Theoretical Concepts and Foundations
The study of exoplanetary atmospheres—that is, of planets orbiting stars beyond our solar system—may be our best hope for discovering life elsewhere in the universe. This dynamic, interdisciplinary field requires practitioners to apply knowledge from atmospheric and climate science, astronomy and astrophysics, chemistry, geology and geophysics, planetary science, and even biology. Exoplanetary Atmospheres provides an essential introduction to the theoretical foundations of this cutting-edge new science.
Exoplanetary Atmospheres covers the physics of radiation, fluid dynamics, atmospheric chemistry, and atmospheric escape. It draws on simple analytical models to aid learning, and features a wealth of problem sets, some of which are open-ended. This authoritative and accessible graduate textbook uses a coherent and self-consistent set of notation and definitions throughout, and also includes appendixes containing useful formulae in thermodynamics and vector calculus as well as selected Python scripts.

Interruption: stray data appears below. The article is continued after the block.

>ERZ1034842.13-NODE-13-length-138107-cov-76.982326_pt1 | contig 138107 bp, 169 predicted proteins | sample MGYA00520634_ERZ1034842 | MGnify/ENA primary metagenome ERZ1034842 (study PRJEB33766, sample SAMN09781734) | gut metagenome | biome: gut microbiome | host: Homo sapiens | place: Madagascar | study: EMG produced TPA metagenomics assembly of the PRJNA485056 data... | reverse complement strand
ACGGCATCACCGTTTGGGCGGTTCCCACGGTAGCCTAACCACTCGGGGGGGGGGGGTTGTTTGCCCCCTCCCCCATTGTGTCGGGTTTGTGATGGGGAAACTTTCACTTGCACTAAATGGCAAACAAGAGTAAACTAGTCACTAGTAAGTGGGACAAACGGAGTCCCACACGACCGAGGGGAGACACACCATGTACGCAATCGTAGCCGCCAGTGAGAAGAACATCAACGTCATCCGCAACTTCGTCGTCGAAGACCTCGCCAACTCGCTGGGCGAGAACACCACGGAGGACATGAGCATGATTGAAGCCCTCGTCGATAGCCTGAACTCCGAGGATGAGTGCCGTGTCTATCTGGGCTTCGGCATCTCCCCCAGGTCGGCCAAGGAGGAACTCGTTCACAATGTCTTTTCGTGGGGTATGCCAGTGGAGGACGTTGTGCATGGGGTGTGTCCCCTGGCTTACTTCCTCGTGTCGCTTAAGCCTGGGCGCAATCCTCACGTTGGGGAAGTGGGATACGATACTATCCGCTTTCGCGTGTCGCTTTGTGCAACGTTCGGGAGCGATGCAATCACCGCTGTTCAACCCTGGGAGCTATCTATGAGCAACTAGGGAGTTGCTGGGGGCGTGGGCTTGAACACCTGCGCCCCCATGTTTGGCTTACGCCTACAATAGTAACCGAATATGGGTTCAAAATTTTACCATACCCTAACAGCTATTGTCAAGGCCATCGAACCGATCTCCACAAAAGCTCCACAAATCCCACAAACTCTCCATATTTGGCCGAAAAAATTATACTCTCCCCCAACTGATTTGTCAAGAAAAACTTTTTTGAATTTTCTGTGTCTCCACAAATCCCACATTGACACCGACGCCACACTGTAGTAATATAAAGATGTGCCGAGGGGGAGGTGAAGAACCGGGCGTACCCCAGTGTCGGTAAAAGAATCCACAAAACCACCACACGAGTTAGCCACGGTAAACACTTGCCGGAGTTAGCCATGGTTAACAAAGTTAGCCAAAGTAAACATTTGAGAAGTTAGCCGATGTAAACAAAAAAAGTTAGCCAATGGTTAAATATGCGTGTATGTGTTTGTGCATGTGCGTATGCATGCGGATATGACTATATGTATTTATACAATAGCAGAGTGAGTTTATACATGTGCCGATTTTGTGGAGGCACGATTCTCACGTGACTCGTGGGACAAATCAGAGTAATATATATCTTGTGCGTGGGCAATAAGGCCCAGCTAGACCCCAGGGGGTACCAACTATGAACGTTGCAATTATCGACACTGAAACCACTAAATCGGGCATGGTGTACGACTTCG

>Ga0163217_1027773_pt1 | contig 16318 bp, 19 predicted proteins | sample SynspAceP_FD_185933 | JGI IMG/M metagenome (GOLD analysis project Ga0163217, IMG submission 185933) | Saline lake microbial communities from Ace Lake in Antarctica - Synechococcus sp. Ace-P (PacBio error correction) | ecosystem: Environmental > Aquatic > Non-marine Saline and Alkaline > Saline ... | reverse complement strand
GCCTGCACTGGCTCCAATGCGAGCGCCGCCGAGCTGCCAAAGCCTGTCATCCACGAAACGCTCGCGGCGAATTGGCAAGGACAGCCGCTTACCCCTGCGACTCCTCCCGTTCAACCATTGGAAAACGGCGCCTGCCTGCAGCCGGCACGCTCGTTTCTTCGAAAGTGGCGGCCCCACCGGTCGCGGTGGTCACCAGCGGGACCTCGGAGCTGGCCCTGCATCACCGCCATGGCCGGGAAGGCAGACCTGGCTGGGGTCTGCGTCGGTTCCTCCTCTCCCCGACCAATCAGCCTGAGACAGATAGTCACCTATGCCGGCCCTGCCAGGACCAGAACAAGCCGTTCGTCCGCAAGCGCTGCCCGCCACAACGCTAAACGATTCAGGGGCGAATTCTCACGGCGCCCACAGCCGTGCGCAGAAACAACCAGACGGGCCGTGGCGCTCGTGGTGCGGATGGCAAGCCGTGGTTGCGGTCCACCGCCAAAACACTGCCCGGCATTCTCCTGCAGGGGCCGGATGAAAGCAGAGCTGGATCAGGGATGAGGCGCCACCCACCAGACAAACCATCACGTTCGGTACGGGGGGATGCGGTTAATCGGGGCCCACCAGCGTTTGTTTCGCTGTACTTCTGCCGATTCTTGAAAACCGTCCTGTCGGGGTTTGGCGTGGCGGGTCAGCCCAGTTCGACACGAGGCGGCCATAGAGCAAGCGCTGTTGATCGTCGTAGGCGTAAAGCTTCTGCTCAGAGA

Exoplanetary Atmospheres prepares PhD students for research careers in the field, and is ideal for self-study as well as for use in a course setting.
- The first graduate textbook on the theory of exoplanetary atmospheres
- Unifies knowledge from atmospheric and climate science, astronomy and astrophysics, chemistry, planetary science, and more
- Covers radiative transfer, fluid dynamics, atmospheric chemistry, and atmospheric escape
- Provides simple analytical models and a wealth of problem sets
- Includes appendixes on thermodynamics, vector calculus, tabulated Gibbs free energies, and Python scripts
- Solutions manual (available only to professors)
Kevin Heng is professor of astronomy and planetary sciences at the University of Bern in Switzerland, where he is director of the Center for Space and Habitability and leads the Exoplanets and Exoclimes Group, and is on the core science team of the CHEOPS space mission of the European Space Agency.